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I have above intimated that there is a large infusion of Paiuti elements in the lower end of the great California basin, arising from early invasions. Among these tribes are the Pal-li-ga-wo-nap' (from pal-up', “stream”, and e-ke'-wan, “large”) on Kern River; the Ti-pa-to-la'-pa on the South Fork of the Kern; and the Wi-nan-gik' on the North Fork. Another name for the Tipatolapa was the Ku-chi-bich-i-wa-nap' Pal-up' (little stream). At Bakersfield was a tribe called by the Yokuts, Pal-e'-um-mi. In the famous Tahichapah Pass was a tribe called by themselves Ta-hi-cha-pa-han'-na; by the Kern River Indians, Ta-hichp'; and by the Yokuts, Kâ-wi'-a-suh. They are now extinct. The Kern River Indians were called by the Yokuts of Fort Tejon, Pi-tan'-ni-suh; and the Indians at Kern Lake, Pal-wu'-nuh (which denotes “down below”). On Kern River Slough are the Po-e'-lo; at Kern River Falls, the To-mo'-la; on Posa Creek, the Be'-ku. On White River there are no Indians, neither have there been any for many years, owing to the prevalence of malaria; but there are indications that the lands along this stream were once inhabited.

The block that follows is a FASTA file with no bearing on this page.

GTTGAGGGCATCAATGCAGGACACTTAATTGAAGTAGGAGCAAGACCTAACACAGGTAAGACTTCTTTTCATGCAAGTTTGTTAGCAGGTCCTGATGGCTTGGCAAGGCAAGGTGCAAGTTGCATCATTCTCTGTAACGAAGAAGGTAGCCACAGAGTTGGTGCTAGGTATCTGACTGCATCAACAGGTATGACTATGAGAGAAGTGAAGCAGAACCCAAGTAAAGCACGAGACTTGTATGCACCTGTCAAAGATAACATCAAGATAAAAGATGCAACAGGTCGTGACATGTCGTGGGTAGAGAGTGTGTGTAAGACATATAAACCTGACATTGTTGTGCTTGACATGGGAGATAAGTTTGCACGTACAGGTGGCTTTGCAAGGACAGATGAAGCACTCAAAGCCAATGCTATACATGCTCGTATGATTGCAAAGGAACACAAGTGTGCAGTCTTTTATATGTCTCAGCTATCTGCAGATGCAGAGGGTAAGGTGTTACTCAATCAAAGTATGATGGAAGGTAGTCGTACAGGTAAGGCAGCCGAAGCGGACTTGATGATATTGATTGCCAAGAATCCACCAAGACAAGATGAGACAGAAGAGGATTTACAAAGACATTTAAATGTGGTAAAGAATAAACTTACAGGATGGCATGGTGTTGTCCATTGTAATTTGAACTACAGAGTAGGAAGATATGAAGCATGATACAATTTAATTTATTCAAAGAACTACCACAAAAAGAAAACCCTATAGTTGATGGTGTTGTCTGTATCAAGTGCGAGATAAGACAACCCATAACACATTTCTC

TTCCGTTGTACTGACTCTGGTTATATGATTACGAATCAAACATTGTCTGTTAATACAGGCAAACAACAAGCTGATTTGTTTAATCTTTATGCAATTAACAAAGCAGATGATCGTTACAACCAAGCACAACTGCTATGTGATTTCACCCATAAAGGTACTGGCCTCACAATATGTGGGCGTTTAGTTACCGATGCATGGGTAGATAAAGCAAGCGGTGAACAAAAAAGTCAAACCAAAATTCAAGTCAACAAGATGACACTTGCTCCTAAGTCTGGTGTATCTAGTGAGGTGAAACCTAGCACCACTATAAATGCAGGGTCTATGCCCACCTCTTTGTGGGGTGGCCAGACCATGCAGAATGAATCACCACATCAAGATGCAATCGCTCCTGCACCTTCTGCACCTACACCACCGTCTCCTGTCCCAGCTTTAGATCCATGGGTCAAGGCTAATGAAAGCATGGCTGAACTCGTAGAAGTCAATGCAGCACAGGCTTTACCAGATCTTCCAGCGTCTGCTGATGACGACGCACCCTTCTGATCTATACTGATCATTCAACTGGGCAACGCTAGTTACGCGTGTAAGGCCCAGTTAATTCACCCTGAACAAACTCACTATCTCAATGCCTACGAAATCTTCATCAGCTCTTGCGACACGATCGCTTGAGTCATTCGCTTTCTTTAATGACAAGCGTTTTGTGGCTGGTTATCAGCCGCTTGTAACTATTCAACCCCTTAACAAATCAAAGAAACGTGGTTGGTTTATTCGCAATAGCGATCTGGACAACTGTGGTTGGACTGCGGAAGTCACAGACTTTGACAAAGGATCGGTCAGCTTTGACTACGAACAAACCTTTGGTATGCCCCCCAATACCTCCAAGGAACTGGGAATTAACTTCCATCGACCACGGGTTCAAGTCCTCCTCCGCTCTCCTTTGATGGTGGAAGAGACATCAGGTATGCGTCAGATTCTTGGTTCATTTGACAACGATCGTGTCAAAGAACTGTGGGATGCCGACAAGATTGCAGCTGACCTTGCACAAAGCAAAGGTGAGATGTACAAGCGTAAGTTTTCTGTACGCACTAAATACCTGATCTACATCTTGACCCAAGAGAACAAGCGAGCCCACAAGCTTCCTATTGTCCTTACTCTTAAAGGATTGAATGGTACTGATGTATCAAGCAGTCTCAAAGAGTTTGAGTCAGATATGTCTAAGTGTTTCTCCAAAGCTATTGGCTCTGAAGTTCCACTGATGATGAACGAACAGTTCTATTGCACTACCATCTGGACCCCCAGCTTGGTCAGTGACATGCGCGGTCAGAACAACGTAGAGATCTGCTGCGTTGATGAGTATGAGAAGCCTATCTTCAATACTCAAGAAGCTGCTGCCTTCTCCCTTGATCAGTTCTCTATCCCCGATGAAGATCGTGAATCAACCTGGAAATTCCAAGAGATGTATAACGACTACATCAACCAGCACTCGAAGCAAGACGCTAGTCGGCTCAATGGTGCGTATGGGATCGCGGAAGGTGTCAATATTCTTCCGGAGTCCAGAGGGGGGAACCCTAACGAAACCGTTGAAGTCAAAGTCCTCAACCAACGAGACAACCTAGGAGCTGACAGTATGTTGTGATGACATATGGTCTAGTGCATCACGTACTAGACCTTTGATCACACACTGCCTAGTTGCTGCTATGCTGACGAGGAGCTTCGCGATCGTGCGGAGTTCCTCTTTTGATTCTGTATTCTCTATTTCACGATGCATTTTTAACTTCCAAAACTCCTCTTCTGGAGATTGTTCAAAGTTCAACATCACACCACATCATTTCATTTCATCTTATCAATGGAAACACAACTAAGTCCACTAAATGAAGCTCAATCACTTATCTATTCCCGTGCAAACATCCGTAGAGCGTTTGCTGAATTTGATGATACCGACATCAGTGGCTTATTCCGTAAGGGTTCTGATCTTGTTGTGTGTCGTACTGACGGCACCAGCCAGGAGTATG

As above stated, these Indians lived on Kern River; this one tribe may stand for all on the branches of this stream, and also for those formerly occupying Posa Creek and White River. All the lower waters of the Kern and of these other streams flow through a low malarious region which is very unhealthy. It is related by the Indians that all the aborigines living about Kern Lake perished in one year with the scourge of chills and fever. The dwellers on Posa Creek and White River often suffered terribly from the same disease, and finally, within the American period, or very soon before it, they all removed to a place called Whisky Flat, in the more salubrious region of the foot-hills, from which they went down to their old home only once a year, in the spring, to gather food-seeds.
The Palligawonap have the Paiuti custom of burying the dead. They have no sweat-houses, but there are ruins of old ones in various places in their domain, which were doubtless made there by the California Indians proper, whom they expelled.
They live in wigwams made of tule, woven and matted into various fashions. Tule is also the material from which they construct a rude watercraft. This is only about six feet in length, with the bow very long and sharp-rounded, and the stern cut nearly square across; sides perpendicular; a small tule keel running along the middle, dividing the bottom into two sides. It will carry only one man, and he has to be very careful when standing up to keep his feet one on each side of the keel, or the bobbing thing will capsize. It is used principally in fishing, for which purpose they employ a three-pronged gig pointed with bone. They show much more skill in balancing themselves in the boat than they do in making it.